If you’ve been fortunate enough to venture into the remote Western Australian wilderness you would have come face to face with ‘a broad-acre farming landscape, featuring significant patches of remnant bush that are, however, now somewhat fragmented and disconnected…’ as Simon Smale of Bush Heritage Australia describes. ‘One of the longest undisturbed places on earth, evolution has continued here without disruption by glaciation, earthquakes, volcanic activity, floods or other disturbance for tens of millions of years, which has given rise to remarkable numbers of plant species… So every last little patch of this bush is precious.’
Formerly Australian Bush Heritage Fund, Bush Heritage Australia was founded in 1991 by Dr Bob Brown, who used his prize money from winning the inaugural ‘Green Nobel’ (Goldman Environmental) Prize, as a deposit on two forested properties that adjoined a Tasmanian Wilderness World Heritage Site, thus saving them from being woodchipped. Today, the independent non-profit currently contributes to the protection of 8.86 million hectares of reserves and Aboriginal partnership lands across Australia, that are home to 5,932 species, 239 of which are endangered.
Developing and expanding through the support of subscribers and donors, their 100 staff and more than 750 volunteers have done some incredible work – from acquiring entire islands before handing them over to the government as national parks to boosting numbers of a plethora of our vulnerable native species. Bush Heritage even gets the tick of approval from Charles Darwin’s great-great-grandson, Chris Darwin, who is an ambassador.
The Healthy Landscapes Manager at Bush Heritage, Simon Smale (a bit of a modern-day beanie-wearing Darwin, carrying on Brown’s good fight on the frontlines!) ‘helps return Australia’s bush to good health, protecting our magnificent native species and irreplaceable landscapes forever’. The conservationist grew up surrounded by natural beauty in New Zealand. Roaming the world after university sparked in him a new awareness, especially of indigenous nature and culture diversity, and stirred his passion to care for nature. He followed it. ‘In 2008, after more than 20 years working for the Department of Conservation in New Zealand, I heard a radio documentary about the connectivity conservation and restoration work that was happening on the South Coast of Western Australia,’ Simon recalls. As if it was written, he saw a job advertisement for the project a few weeks later.
Simon has now been in Western Australia’s Fitz-Stirling region with Bush Heritage for a decade – ‘conservation is a long-term game!’. ‘With a lot of help from partners and our supporters, we’ve transformed what were once bare paddocks into amazing havens of native flora and fauna,’ he tells. ‘We have reconnected much of the 70 kilometres between the Stirling Range and Fitzgerald River National Parks, creating highly productive new habitat and allowing animals to move more easily between habitat patches.’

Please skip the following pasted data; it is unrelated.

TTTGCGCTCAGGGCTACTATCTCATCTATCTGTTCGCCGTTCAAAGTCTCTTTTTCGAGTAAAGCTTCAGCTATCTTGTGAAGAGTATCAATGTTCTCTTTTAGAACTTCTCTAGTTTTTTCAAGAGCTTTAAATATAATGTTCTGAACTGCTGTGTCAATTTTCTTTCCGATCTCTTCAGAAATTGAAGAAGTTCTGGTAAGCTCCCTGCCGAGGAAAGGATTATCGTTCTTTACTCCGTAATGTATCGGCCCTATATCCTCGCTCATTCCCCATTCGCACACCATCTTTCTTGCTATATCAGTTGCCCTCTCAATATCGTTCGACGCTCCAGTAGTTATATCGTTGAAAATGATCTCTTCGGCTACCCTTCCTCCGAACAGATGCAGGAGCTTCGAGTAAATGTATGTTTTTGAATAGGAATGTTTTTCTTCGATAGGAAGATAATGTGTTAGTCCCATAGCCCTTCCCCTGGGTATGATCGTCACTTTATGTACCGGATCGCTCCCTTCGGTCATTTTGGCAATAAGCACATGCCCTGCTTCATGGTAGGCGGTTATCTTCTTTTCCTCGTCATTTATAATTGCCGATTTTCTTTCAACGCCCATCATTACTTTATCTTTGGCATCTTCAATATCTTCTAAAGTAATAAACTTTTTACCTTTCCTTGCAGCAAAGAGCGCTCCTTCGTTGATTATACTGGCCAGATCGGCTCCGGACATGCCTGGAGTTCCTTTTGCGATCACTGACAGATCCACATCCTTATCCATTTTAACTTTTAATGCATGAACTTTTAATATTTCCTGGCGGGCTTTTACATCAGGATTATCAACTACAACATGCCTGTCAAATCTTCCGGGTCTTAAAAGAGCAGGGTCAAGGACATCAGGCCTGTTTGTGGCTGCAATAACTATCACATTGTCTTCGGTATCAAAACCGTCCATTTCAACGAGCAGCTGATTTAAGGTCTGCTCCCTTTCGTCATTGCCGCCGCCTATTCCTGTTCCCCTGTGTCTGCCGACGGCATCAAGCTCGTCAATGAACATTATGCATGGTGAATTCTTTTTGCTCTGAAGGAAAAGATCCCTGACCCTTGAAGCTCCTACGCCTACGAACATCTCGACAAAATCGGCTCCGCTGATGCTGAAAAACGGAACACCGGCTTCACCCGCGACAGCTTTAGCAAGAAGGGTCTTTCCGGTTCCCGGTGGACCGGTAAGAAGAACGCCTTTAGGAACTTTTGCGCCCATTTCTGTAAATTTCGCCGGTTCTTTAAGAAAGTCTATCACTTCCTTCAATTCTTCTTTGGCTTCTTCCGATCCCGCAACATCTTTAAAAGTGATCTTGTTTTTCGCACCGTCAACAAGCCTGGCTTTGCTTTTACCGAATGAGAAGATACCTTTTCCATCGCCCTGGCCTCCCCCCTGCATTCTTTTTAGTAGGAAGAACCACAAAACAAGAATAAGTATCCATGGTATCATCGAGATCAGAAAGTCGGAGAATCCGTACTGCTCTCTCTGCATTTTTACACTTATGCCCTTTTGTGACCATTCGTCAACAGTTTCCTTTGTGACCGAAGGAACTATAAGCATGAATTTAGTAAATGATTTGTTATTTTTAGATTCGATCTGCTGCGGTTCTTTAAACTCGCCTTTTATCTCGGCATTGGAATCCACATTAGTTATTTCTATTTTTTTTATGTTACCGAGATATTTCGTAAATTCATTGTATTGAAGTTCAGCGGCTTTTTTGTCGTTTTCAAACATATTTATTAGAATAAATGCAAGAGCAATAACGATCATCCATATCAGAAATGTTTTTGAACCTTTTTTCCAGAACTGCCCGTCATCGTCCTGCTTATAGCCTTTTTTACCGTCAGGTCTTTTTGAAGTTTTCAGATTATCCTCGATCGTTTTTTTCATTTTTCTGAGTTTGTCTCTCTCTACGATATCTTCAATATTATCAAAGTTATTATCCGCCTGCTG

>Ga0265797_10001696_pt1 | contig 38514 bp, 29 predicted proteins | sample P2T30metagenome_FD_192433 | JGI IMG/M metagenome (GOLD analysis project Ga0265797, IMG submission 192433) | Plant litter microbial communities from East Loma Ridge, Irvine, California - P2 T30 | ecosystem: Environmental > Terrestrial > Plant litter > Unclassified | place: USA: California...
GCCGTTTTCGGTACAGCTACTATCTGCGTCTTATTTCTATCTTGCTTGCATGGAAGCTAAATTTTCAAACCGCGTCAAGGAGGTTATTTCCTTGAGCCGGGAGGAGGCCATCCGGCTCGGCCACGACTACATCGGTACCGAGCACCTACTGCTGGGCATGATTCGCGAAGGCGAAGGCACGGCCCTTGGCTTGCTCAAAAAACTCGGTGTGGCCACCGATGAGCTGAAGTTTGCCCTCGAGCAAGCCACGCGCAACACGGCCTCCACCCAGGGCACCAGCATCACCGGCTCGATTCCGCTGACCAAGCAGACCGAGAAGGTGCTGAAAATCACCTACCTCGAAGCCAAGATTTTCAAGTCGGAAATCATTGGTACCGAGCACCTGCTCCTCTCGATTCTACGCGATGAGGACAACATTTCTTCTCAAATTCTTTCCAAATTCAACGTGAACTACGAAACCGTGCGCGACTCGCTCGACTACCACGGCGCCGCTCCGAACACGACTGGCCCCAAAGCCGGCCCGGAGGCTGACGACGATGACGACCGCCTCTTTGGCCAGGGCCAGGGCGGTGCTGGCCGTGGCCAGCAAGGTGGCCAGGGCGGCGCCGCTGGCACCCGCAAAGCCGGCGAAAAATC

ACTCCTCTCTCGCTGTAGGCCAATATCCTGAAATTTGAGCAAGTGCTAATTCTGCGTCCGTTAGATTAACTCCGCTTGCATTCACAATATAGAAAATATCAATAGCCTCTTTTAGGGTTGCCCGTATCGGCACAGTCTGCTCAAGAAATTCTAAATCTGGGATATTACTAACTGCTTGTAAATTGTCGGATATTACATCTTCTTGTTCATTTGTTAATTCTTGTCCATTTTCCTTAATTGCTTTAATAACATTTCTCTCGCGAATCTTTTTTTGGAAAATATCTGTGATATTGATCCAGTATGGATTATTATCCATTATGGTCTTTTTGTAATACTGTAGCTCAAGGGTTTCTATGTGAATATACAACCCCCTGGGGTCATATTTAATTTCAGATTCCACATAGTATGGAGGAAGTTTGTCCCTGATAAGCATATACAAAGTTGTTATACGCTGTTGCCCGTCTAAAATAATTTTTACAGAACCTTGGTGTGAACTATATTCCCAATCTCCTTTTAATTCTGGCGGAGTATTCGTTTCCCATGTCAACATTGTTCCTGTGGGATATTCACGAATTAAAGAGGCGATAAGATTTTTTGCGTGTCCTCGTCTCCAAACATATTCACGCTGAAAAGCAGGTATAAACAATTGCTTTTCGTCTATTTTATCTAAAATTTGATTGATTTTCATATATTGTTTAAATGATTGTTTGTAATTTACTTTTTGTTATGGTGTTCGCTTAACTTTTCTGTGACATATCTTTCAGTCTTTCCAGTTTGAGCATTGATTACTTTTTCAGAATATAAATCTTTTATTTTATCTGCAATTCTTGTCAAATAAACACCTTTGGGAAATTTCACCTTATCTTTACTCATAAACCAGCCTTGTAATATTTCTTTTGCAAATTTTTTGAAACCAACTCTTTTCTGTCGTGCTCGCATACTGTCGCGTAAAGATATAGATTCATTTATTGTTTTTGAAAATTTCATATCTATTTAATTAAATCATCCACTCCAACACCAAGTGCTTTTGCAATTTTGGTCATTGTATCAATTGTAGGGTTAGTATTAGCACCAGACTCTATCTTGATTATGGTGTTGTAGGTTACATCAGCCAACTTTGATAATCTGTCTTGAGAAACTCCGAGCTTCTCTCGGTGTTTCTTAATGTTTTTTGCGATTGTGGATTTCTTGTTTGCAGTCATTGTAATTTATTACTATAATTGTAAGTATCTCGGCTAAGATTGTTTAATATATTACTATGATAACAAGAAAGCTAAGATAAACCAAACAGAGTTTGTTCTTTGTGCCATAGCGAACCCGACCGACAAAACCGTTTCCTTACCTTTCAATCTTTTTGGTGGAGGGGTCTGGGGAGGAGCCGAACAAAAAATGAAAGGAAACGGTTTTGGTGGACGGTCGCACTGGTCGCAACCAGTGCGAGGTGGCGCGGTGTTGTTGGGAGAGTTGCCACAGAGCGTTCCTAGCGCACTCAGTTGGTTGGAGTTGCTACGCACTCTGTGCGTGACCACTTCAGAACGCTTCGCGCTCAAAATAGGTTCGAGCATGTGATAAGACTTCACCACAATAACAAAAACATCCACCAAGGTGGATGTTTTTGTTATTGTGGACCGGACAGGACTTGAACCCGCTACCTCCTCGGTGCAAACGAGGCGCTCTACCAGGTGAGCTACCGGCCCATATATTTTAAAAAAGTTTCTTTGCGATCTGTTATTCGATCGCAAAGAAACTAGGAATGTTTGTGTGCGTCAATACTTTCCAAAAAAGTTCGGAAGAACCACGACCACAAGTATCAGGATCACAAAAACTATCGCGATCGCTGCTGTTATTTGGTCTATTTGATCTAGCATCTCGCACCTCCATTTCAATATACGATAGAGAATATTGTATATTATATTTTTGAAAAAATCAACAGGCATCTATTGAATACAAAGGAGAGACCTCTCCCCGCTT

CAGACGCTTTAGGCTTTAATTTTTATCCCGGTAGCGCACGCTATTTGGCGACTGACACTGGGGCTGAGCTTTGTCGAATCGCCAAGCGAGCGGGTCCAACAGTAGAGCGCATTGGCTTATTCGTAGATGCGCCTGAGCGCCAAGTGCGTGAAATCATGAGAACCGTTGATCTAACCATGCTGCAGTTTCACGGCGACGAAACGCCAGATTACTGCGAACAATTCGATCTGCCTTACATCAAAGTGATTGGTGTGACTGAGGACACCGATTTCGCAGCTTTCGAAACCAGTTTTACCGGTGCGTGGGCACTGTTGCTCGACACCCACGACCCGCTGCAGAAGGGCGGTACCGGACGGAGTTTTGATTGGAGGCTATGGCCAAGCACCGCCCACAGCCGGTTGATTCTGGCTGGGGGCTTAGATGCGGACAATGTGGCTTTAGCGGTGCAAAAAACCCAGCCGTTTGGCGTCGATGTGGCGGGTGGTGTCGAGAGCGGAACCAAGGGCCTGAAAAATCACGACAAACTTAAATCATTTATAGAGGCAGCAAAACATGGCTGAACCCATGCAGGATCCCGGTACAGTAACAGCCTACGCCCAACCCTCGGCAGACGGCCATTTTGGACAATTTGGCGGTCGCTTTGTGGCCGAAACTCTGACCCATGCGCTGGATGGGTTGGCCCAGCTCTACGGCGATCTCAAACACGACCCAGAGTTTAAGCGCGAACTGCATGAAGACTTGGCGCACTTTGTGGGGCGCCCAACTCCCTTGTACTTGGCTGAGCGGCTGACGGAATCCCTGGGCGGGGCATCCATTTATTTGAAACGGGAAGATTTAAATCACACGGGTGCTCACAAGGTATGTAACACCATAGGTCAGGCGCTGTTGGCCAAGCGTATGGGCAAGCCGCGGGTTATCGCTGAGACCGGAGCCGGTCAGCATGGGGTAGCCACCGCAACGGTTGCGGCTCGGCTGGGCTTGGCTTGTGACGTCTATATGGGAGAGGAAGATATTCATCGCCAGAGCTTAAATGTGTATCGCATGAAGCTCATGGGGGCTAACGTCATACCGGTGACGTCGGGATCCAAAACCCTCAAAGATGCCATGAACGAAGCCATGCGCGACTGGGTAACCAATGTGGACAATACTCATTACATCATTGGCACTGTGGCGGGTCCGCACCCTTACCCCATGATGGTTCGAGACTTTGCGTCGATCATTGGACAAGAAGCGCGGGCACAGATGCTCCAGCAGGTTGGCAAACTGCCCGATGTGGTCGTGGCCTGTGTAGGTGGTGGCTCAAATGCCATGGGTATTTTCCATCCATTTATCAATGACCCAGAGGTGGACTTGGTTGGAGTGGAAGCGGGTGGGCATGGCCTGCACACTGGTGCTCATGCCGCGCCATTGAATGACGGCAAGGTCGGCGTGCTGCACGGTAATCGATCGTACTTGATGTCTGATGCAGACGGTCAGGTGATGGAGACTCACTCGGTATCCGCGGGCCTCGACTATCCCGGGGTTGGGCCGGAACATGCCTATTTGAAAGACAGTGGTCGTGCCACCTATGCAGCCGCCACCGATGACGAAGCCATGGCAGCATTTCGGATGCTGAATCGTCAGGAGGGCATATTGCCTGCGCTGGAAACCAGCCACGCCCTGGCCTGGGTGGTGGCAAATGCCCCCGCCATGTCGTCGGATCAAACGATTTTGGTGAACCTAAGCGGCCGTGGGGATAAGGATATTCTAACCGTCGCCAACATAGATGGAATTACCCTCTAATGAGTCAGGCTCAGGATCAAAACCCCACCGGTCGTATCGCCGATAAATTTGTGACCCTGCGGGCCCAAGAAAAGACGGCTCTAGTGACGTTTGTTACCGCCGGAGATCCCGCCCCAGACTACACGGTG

Along with that astounding transformation, so too has the project’s HQ changed! Simon and his Albany-based colleague, ecologist Angela Sanders, once worked out of a cramped caravan when visiting the Fitz-Stirling reserves. Now they have the new Michael Tichbon Field Station – ‘a serious step up!’. Named after the local environmental hero and valued donor Michael Tichbon, this fully off-grid ecological research facility is designed by the largest regional architectural practice in WA. ‘Julie de Jong and Grace Schlager from H+H Architects were a dream to work with, and the end product speaks for itself; it also came in on time and on budget, which was pretty amazing for such a remote build,’ praises Simon. ‘It was a great opportunity for us to express our values in the way it was designed, not just with respect to green building principles, but also in designing a space that was a good fit with its setting in the landscape. There’s a lovely sense of openness and the bush vista being a living part of the building – it’s a joy to have a cup of tea here in the mornings.’
Crews at the Michael Tichbon Field Station have recently been bird monitoring, pitfall trapping and vegetation monitoring. The rapid response of animals, such as Honey Possums, Pygmy Possums, Black-Gloved Wallabies, Malleefowl and myriad other bird species, in colonising the restored habitat Simon and his team have created has exceeded their most optimistic expectations. ‘The restoration work is immensely rewarding, and a reminder that although we have awesome power to destroy, we also have the power to restore and create,’ he tells. ‘The connectedness of everything is a poignant reminder of what we’re working so hard to protect.’
The new seven-bedroom field station has hosted 156 people since September, and Simon hopes the facility will draw international researchers to spend more time in the Fitz-Stirling landscape. If so, who knows what life-changing discoveries lie ahead! ‘Protecting the environment should be the number one priority for all Australians,’ he urges. ‘Having somewhere visible where the environmental and scientific community can be in the field and sharing that collective knowledge is just so vital.’
Find out more about Bush Heritage Australia by visiting Bushheritage.org.au or follow their Instagram @bushheritageaus for endless awws and even some laughs!